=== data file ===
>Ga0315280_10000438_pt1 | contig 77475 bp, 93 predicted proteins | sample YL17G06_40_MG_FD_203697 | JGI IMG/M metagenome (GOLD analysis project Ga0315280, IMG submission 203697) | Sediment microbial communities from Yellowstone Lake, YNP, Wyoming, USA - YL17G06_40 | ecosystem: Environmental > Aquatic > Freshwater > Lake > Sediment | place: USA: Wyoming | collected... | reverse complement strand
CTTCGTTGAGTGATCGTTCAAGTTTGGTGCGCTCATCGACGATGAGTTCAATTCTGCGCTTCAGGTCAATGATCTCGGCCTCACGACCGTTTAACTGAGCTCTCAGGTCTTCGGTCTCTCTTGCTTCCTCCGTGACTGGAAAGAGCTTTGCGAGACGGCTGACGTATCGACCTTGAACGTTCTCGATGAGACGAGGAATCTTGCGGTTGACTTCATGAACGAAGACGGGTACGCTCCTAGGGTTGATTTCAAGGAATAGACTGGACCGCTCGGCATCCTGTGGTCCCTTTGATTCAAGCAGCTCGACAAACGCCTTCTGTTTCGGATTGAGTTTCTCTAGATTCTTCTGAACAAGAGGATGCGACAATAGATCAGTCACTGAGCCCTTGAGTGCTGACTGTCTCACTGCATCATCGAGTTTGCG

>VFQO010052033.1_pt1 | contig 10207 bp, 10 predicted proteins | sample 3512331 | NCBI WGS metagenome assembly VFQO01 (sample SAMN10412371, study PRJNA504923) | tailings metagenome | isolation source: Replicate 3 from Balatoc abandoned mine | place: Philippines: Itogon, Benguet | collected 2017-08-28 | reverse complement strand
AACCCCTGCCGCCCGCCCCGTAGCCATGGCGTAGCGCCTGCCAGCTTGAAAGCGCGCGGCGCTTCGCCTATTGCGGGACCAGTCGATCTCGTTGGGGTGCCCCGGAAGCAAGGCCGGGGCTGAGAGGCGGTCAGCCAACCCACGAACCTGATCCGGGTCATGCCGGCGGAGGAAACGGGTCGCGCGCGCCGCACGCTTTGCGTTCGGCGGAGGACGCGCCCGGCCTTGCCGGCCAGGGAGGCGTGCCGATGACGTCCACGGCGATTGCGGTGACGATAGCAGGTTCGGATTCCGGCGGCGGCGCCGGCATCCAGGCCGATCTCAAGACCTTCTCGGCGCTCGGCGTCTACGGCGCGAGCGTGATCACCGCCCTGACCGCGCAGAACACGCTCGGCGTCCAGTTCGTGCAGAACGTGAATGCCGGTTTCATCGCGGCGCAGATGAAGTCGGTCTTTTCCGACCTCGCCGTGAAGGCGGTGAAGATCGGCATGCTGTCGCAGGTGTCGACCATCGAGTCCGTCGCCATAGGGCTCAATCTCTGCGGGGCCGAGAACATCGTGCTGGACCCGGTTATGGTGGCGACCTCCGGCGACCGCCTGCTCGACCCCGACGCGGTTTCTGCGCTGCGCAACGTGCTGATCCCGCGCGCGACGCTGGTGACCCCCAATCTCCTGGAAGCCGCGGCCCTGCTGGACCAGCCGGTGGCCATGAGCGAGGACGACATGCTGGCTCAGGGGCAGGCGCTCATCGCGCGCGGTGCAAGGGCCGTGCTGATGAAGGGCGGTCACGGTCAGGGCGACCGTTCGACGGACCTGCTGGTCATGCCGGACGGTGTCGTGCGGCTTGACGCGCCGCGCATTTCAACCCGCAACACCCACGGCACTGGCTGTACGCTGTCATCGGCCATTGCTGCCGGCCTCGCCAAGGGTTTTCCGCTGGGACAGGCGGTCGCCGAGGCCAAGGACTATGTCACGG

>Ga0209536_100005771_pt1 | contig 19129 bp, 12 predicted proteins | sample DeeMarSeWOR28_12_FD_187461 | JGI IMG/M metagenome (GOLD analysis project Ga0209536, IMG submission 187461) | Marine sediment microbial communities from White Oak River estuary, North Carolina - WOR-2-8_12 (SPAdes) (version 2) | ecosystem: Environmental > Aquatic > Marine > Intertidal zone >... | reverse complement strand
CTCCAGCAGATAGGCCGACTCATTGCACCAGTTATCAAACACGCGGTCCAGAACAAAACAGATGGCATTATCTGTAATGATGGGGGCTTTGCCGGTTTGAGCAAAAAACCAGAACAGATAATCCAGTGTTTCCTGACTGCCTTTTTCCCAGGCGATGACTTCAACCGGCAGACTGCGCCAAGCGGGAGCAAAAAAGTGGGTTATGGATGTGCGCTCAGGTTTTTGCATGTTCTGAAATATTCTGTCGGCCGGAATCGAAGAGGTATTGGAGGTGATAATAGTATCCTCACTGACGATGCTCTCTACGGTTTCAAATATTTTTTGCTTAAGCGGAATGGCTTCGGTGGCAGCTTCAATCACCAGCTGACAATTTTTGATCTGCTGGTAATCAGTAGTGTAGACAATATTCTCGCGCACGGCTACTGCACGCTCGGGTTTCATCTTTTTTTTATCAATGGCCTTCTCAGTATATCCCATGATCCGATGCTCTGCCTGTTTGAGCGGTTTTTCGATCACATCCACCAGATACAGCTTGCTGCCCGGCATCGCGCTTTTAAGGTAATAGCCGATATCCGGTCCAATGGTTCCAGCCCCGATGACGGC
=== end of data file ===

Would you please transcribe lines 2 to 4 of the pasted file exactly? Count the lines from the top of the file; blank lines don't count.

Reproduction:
CTTCGTTGAGTGATCGTTCAAGTTTGGTGCGCTCATCGACGATGAGTTCAATTCTGCGCTTCAGGTCAATGATCTCGGCCTCACGACCGTTTAACTGAGCTCTCAGGTCTTCGGTCTCTCTTGCTTCCTCCGTGACTGGAAAGAGCTTTGCGAGACGGCTGACGTATCGACCTTGAACGTTCTCGATGAGACGAGGAATCTTGCGGTTGACTTCATGAACGAAGACGGGTACGCTCCTAGGGTTGATTTCAAGGAATAGACTGGACCGCTCGGCATCCTGTGGTCCCTTTGATTCAAGCAGCTCGACAAACGCCTTCTGTTTCGGATTGAGTTTCTCTAGATTCTTCTGAACAAGAGGATGCGACAATAGATCAGTCACTGAGCCCTTGAGTGCTGACTGTCTCACTGCATCATCGAGTTTGCG

>VFQO010052033.1_pt1 | contig 10207 bp, 10 predicted proteins | sample 3512331 | NCBI WGS metagenome assembly VFQO01 (sample SAMN10412371, study PRJNA504923) | tailings metagenome | isolation source: Replicate 3 from Balatoc abandoned mine | place: Philippines: Itogon, Benguet | collected 2017-08-28 | reverse complement strand
AACCCCTGCCGCCCGCCCCGTAGCCATGGCGTAGCGCCTGCCAGCTTGAAAGCGCGCGGCGCTTCGCCTATTGCGGGACCAGTCGATCTCGTTGGGGTGCCCCGGAAGCAAGGCCGGGGCTGAGAGGCGGTCAGCCAACCCACGAACCTGATCCGGGTCATGCCGGCGGAGGAAACGGGTCGCGCGCGCCGCACGCTTTGCGTTCGGCGGAGGACGCGCCCGGCCTTGCCGGCCAGGGAGGCGTGCCGATGACGTCCACGGCGATTGCGGTGACGATAGCAGGTTCGGATTCCGGCGGCGGCGCCGGCATCCAGGCCGATCTCAAGACCTTCTCGGCGCTCGGCGTCTACGGCGCGAGCGTGATCACCGCCCTGACCGCGCAGAACACGCTCGGCGTCCAGTTCGTGCAGAACGTGAATGCCGGTTTCATCGCGGCGCAGATGAAGTCGGTCTTTTCCGACCTCGCCGTGAAGGCGGTGAAGATCGGCATGCTGTCGCAGGTGTCGACCATCGAGTCCGTCGCCATAGGGCTCAATCTCTGCGGGGCCGAGAACATCGTGCTGGACCCGGTTATGGTGGCGACCTCCGGCGACCGCCTGCTCGACCCCGACGCGGTTTCTGCGCTGCGCAACGTGCTGATCCCGCGCGCGACGCTGGTGACCCCCAATCTCCTGGAAGCCGCGGCCCTGCTGGACCAGCCGGTGGCCATGAGCGAGGACGACATGCTGGCTCAGGGGCAGGCGCTCATCGCGCGCGGTGCAAGGGCCGTGCTGATGAAGGGCGGTCACGGTCAGGGCGACCGTTCGACGGACCTGCTGGTCATGCCGGACGGTGTCGTGCGGCTTGACGCGCCGCGCATTTCAACCCGCAACACCCACGGCACTGGCTGTACGCTGTCATCGGCCATTGCTGCCGGCCTCGCCAAGGGTTTTCCGCTGGGACAGGCGGTCGCCGAGGCCAAGGACTATGTCACGG